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News for January 21, 2022

Litchfield Glamping Business, Tourism Operators Call for NT Government’s Action Against Gamba Grass Infestation

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A Litchfield (Australia) glamping business owner and tourist operators are urging the NT Government to take action against gamba grass infestations in Litchfield National Park, citing destruction from fires and a fast-changing landscape as significant risks to their businesses.

Photo Courtesy of Gamba Grass Roots

Litchfield Tourism Association members issued the call following a meeting with the Office of Minister for Parks and Rangers, Selena Uibo.

Nina Keener, the operator of a wildlife sanctuary and glamping experience Nina’s Ark, stated that it was the right time to focus on getting rid of gamba.

“If we don’t start getting gamba under control, Litchfield Park and surrounding areas will continue to lose their wildlife habitat. We need boots on the ground and for gamba control to be a daily, specialized job. Tackling gamba requires more than a weekend working bee.”

Photo Courtesy of Gamba Grass Roots

Rob Woods, the owner of Ethical Adventures, claimed that his seven years of operating tours across the Top End had given him the first-person view of significant changes to the landscape.

“Litchfield is one of the Territory’s greatest treasures and our most visited park. More must be done to eliminate gamba from the park before our environment and tourism industry is damaged beyond repair,” Woods said.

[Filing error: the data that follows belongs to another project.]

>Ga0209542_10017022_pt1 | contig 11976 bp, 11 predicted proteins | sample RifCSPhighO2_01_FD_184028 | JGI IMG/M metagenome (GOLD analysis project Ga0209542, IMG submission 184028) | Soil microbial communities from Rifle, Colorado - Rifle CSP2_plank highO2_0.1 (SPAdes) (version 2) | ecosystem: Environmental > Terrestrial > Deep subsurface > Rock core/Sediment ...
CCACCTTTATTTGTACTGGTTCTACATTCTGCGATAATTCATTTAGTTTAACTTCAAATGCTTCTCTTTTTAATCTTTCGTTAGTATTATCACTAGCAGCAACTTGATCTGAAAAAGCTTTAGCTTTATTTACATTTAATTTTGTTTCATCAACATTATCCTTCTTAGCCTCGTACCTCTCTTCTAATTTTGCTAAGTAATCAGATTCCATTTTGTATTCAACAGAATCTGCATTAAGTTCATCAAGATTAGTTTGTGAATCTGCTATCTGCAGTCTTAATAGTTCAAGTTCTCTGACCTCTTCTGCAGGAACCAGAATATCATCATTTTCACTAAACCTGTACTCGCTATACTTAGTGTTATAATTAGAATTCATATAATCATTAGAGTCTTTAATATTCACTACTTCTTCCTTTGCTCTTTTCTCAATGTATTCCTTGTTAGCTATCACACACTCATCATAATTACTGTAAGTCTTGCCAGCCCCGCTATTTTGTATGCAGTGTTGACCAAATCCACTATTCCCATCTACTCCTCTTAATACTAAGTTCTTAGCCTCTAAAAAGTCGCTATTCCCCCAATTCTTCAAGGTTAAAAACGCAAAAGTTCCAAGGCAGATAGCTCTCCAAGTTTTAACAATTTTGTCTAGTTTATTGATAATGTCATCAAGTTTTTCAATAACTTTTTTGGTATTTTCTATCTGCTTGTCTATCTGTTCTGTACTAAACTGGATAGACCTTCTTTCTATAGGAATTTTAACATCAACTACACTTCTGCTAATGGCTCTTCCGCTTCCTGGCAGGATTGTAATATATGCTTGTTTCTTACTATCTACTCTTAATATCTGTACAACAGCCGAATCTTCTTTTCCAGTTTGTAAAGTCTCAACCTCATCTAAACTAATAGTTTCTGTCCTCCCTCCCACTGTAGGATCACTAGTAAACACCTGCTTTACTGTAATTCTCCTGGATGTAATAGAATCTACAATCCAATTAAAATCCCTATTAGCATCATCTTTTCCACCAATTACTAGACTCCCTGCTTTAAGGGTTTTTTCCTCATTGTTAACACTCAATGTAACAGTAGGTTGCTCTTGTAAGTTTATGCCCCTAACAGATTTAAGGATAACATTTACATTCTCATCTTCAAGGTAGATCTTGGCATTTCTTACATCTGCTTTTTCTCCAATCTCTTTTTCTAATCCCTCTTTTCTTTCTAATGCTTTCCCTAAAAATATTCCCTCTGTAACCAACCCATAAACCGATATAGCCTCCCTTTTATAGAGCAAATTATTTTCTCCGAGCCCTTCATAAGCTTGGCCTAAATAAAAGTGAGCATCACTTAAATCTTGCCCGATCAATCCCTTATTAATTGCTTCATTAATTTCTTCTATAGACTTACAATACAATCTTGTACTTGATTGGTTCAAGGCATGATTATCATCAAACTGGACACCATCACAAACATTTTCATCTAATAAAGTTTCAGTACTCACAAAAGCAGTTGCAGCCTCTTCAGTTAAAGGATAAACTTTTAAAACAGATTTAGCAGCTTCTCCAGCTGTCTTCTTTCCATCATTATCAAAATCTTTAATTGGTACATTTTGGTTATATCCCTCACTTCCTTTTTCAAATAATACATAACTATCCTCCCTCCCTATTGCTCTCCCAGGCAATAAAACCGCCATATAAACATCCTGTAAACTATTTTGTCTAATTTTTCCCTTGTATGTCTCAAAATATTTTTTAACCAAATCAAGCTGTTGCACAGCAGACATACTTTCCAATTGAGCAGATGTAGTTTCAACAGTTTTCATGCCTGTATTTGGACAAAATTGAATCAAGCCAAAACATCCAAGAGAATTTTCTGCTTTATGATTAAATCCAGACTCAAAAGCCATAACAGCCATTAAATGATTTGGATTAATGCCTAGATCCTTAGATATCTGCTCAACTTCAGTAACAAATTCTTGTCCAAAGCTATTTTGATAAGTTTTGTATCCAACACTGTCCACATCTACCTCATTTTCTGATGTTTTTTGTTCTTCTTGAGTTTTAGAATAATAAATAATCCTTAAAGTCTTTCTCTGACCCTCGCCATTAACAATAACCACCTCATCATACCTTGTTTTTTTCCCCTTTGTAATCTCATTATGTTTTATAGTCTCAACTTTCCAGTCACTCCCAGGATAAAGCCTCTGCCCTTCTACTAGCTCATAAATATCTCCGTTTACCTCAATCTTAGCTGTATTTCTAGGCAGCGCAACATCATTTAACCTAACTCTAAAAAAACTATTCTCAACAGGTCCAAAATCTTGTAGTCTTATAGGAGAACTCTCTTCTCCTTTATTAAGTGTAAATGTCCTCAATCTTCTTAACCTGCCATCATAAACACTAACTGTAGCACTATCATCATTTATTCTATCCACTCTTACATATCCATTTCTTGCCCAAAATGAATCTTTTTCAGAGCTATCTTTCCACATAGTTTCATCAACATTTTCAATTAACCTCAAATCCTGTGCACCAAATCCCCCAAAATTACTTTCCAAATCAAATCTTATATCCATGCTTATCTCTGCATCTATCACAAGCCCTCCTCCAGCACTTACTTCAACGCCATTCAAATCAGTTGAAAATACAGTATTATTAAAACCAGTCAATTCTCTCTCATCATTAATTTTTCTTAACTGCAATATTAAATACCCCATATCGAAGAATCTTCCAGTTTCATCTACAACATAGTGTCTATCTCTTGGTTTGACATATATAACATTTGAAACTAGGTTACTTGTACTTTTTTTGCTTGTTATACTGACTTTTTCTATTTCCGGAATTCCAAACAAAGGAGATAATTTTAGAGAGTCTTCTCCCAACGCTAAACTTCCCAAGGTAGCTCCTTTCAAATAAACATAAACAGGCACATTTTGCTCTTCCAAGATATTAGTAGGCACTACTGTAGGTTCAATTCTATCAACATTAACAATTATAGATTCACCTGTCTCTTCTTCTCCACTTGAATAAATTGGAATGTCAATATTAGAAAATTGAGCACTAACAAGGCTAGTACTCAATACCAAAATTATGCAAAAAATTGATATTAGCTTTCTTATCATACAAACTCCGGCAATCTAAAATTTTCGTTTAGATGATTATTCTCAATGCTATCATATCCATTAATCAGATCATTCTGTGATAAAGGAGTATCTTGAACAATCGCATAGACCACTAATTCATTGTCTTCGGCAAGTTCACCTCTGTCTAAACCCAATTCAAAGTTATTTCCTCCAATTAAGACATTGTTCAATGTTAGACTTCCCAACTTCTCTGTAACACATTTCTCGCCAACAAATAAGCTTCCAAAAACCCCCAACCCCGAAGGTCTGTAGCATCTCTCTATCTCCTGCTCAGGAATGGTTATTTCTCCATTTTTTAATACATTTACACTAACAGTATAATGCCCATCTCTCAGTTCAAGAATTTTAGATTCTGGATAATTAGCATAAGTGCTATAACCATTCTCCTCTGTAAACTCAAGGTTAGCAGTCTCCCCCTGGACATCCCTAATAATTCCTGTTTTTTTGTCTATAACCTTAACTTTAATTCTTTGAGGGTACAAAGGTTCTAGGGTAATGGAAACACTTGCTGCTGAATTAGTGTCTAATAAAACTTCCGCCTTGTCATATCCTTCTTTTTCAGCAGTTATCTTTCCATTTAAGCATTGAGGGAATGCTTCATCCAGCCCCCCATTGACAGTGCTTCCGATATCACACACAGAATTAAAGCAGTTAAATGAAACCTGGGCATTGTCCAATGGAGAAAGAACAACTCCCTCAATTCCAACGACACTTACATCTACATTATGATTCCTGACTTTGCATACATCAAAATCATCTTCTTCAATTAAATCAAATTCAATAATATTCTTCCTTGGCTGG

“We want to show our guests nature at its best – to do that; we need to protect it.”

Sue Mornane, whose accommodation Rum Jungle Bungalows, situated on crown land infested by gamba, has expressed her concern that Litchfield Park will become a Gamba-infested wasteland at the current rate.

“Gamba Grass infestation of our natural environment is a tragedy which is having enormous detrimental consequences in the Top End and for all Territorians,”

“The unnecessary ongoing loss of the natural environment, habitats, and native flora and fauna in gamba-infested areas is also having an enormous financial impact on the Northern Territory. We need all the departments and agencies to work together to eradicate gamba,”

“If we don’t combat gamba now and work to reduce dry season fires, I fear we won’t have an environment left for tourists to visit and enjoy,” Mornane added.

Pauline Cass from the Gamba Grass Roots Alliance stated that many residents in the community had similar concerns.

“Territorians are proud of our natural environment and wildlife, but we need to do more to protect our natural values, or our tourism sector will suffer in the future,” Cass said.

“The government needs to ensure long-term funding for solutions which stop gamba spreading across our landscape before it’s too late.” Cass ended.

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